1 in 6 Australians (3.9 million) suffer from some form of arthritis with over half of those (2.2 million) suffering from Osteoarthritis (2).
So what is it?
Osteoarthritis is a condition that causes pain and stiffness in a joint. It is a degenerative condition that happens as you get older due to the cartilage that protects the ends of your bones, breaking down.
It typically affects the joints that are under the most stress or we use most often in our daily lives. Hands, hips, knees and the lower back are the most common areas.
Osteoarthritis isn’t something that affects your whole body. You can have it in just one joint or in multiple joints. It is due to loading and stress placed on a joint rather than a disease.
Do I need scans?
In some cases scans can be helpful and if you are heading down the surgery path they will definitely be needed. For most people though it isn’t necessary. The reason is that what you see on a scan, and what you actually feel can be very different. Many people can have severe degeneration on a scan but no pain and vice versa. There can also be some issues as people tend to worry more if they see some degeneration on a scan even if it is perfectly normal for their age.
Do I need surgery?
Surgery is best looked at as a last resort for people who aren’t able to manage their pain in other ways or are finding it is severely impacting on their daily activities. Partial or complete joint replacements are the surgery of choice with knees and hips being the most common (over 102,000 were performed in 2015) (1). Other surgical options include arthroscope, joint resurfacing and joint fusion. These options are best discussed with your surgeon if the time comes.
From my experience, results from surgery can vary with exercise both before and after playing a huge role in how successful the intervention is. It isn’t a case of getting a new joint and being as good as new! Your Osteopath can help you with both your prehab (exercise to prepare for surgery) and your rehab to give you the best chance of having a good outcome.
What can I do?
Exercise! A lot of people who have been told they have arthritis have also been told to avoid using that area. Yes, this may reduce some pain but it will often stop you from doing the things you enjoy most. Research has shown that exercise can help improve function and reduce pain in those suffering from knee OA (3).
For those that may be a little overweight, losing a few kilos can make a difference too. The less weight you are carrying then the less load there will be on the joints.
Even with people who have more severe OA, exercises such as swimming, cycling and yoga can keep you active and moving while reducing the impact on your joints. Even resistance training can be great to help strengthen the muscles around the joint.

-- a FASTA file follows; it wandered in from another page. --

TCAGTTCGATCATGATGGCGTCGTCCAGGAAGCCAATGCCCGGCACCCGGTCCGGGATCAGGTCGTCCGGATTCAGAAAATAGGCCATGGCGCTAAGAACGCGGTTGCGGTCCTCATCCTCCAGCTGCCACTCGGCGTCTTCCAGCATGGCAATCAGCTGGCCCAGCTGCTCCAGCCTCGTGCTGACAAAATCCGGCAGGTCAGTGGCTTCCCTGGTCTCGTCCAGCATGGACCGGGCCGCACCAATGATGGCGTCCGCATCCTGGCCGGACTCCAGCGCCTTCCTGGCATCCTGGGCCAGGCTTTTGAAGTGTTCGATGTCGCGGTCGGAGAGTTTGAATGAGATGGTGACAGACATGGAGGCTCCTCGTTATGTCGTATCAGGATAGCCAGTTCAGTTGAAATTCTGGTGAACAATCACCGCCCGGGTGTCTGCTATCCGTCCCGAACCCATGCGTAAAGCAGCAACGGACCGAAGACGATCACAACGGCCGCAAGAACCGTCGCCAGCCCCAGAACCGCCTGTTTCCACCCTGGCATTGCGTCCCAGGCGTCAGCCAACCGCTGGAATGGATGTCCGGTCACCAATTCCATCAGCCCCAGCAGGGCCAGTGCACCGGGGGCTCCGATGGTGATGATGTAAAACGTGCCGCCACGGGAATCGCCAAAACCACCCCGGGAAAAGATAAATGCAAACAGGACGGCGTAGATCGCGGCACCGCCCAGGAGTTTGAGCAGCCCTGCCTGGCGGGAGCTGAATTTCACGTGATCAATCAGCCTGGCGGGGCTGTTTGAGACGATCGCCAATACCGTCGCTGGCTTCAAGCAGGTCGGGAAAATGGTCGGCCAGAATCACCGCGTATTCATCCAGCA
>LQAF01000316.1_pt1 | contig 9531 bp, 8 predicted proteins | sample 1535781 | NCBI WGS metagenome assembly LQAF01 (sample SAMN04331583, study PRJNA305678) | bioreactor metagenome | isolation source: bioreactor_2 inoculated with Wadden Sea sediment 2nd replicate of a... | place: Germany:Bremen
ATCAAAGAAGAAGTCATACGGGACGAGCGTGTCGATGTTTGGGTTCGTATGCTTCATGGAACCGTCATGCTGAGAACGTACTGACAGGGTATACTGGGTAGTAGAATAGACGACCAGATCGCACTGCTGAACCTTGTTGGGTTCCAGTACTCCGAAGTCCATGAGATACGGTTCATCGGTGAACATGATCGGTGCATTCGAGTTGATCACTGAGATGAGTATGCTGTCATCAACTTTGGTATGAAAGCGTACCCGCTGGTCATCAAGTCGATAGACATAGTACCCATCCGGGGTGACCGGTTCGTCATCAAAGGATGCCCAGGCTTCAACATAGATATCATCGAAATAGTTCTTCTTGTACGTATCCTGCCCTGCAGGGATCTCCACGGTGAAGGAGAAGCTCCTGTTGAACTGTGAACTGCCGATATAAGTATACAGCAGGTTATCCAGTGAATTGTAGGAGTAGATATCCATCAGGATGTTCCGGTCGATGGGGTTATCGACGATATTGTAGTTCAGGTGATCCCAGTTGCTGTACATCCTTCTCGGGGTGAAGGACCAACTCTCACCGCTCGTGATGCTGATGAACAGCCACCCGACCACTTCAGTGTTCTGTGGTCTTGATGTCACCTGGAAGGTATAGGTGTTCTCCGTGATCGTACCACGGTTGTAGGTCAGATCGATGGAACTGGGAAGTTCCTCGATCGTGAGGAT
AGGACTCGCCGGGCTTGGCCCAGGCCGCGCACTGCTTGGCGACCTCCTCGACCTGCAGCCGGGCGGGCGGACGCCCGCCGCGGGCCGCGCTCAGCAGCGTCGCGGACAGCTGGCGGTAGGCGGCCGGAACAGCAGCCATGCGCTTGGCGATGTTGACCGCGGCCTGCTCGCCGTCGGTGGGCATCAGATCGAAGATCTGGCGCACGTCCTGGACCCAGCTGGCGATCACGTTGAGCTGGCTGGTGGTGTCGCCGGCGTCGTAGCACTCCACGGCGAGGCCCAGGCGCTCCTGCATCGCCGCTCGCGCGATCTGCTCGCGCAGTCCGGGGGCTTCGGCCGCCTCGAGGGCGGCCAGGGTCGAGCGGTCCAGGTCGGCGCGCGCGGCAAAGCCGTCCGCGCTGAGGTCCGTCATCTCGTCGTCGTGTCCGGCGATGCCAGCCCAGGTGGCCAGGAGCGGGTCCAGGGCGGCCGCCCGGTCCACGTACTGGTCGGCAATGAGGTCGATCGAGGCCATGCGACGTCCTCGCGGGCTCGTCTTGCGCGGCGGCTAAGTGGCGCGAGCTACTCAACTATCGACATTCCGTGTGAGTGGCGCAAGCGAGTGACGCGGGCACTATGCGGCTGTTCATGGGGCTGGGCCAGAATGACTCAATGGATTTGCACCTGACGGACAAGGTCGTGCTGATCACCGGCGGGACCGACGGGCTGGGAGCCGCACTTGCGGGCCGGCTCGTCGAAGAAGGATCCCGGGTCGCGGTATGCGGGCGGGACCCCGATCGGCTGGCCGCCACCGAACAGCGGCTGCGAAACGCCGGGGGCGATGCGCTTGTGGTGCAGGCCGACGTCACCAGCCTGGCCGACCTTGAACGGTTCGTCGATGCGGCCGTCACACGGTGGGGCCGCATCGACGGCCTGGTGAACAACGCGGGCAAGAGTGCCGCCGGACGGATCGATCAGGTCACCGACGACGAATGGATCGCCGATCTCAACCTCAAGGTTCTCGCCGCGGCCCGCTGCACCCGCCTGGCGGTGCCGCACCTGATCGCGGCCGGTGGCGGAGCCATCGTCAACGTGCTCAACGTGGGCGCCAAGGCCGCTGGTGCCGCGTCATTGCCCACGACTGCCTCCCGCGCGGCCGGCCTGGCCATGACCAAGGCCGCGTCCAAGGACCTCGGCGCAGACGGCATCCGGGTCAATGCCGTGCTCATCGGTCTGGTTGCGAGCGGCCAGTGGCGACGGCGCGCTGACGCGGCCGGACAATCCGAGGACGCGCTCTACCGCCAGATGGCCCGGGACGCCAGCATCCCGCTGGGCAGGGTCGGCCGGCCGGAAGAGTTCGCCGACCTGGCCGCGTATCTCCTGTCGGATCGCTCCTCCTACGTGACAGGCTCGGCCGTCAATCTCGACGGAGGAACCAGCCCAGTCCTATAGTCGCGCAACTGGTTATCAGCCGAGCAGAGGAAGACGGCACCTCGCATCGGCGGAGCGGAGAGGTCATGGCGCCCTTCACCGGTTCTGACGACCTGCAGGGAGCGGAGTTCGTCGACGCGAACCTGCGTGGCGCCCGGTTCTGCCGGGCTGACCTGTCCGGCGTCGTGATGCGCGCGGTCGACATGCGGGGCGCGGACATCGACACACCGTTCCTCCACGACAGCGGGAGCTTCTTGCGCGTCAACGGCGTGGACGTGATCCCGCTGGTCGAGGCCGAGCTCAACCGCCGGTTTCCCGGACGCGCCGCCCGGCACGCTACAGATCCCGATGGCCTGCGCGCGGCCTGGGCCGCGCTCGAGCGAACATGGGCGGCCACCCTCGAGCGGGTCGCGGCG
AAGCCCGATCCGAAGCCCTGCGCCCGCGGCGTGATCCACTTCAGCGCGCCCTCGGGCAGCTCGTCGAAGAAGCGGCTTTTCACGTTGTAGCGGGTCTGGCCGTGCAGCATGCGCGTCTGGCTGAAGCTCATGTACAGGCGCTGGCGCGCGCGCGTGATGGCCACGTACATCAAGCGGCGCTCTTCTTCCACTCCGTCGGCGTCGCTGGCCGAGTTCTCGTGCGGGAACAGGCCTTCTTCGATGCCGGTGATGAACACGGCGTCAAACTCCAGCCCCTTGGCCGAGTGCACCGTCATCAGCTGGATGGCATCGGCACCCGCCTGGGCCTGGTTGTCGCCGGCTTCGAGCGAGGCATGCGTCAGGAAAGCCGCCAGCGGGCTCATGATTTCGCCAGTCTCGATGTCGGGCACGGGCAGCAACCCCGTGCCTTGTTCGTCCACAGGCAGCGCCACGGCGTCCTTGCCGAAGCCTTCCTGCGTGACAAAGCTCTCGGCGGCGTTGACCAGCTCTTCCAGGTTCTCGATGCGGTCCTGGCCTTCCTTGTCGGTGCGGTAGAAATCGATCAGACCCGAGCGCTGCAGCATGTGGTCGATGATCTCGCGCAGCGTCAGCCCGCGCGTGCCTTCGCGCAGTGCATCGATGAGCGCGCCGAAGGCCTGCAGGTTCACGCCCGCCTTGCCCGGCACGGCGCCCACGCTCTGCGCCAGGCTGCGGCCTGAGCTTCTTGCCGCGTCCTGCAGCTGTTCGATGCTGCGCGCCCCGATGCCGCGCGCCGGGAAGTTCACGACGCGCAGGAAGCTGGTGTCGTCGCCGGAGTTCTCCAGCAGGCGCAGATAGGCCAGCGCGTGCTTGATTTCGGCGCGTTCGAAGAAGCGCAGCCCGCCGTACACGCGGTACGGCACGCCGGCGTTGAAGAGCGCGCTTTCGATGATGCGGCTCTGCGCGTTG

There really is no excuse to not keep moving! Come and speak to your Osteopath if you need any advice on what exercises are right for you.
Should I take supplements?
There is no strong evidence that supports taking supplements to help with managing the pain and stiffness with osteoarthritis. Popular supplements are chondroitin and glucosamine have been shown to have very little effect while other supplements such as pycnogenol and curcumin may be more effective but have little research (4). The best option is to speak to your GP about these.
Osteoarthritis is very common and can be quite painful and debilitating. It doesn’t have to be though. There are a wide range of ways that you can manage your pain so that it doesn’t affect the activities you love. If you would like more or information or are suffering please come and see us so we can work out the best strategy for you.
Blog by Damian Berenato, Osteopath at McKinnon Osteopathy.
To book an appointment with Damian Click here or call on 9578 2436
1. Arthritis Australia. (2013). Joint Replacement: A practical guide to understanding joint replacement surgery [Ebook]. New South Wales. Retrieved from https://arthritisaustralia.com.au/wordpress/wp-content/uploads/2017/09/ArthAus_JointReplacement_17.pdf
2. Arthritis Australia. (2016). Counting The Cost Executive Summary: The current and future burden of arthritis [Ebook]. Broadway. Retrieved from https://arthritisaustralia.com.au/wordpress/wp-content/uploads/2017/09/Final-Counting_SUMMARY_MAY2016_160527.pdf
3. Fransen M, McConnell S, Harmer AR, et al Exercise for osteoarthritis of the knee: a Cochrane systematic review Br J Sports Med 2015;49:1554-1557.
4. Liu X, Machado GC, Eyles JP, et al Dietary supplements for treating osteoarthritis: a systematic review and meta-analysis Br J Sports Med 2018;52:167-175.